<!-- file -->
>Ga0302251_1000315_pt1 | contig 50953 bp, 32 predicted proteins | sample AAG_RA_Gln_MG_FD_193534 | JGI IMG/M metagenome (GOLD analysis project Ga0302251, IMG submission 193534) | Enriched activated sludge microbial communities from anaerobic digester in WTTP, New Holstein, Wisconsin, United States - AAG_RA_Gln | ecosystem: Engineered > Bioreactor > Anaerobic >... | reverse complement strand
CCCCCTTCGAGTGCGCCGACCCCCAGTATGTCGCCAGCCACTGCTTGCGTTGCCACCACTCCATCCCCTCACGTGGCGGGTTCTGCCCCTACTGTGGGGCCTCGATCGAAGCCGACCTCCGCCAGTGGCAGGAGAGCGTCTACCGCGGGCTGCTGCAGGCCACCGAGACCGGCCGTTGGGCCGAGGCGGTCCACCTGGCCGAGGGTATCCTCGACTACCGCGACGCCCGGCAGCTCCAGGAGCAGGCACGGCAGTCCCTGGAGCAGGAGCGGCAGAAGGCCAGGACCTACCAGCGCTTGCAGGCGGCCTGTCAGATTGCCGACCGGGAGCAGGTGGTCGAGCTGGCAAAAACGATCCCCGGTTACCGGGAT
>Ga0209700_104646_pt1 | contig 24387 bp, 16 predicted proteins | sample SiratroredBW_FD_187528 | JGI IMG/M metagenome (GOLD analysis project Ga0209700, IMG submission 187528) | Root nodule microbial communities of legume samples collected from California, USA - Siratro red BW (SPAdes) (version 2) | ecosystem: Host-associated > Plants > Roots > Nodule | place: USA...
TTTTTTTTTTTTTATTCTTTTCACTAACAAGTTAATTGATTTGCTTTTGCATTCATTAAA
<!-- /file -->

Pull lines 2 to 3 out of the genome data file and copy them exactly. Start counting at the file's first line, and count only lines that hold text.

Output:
CCCCCTTCGAGTGCGCCGACCCCCAGTATGTCGCCAGCCACTGCTTGCGTTGCCACCACTCCATCCCCTCACGTGGCGGGTTCTGCCCCTACTGTGGGGCCTCGATCGAAGCCGACCTCCGCCAGTGGCAGGAGAGCGTCTACCGCGGGCTGCTGCAGGCCACCGAGACCGGCCGTTGGGCCGAGGCGGTCCACCTGGCCGAGGGTATCCTCGACTACCGCGACGCCCGGCAGCTCCAGGAGCAGGCACGGCAGTCCCTGGAGCAGGAGCGGCAGAAGGCCAGGACCTACCAGCGCTTGCAGGCGGCCTGTCAGATTGCCGACCGGGAGCAGGTGGTCGAGCTGGCAAAAACGATCCCCGGTTACCGGGAT
>Ga0209700_104646_pt1 | contig 24387 bp, 16 predicted proteins | sample SiratroredBW_FD_187528 | JGI IMG/M metagenome (GOLD analysis project Ga0209700, IMG submission 187528) | Root nodule microbial communities of legume samples collected from California, USA - Siratro red BW (SPAdes) (version 2) | ecosystem: Host-associated > Plants > Roots > Nodule | place: USA...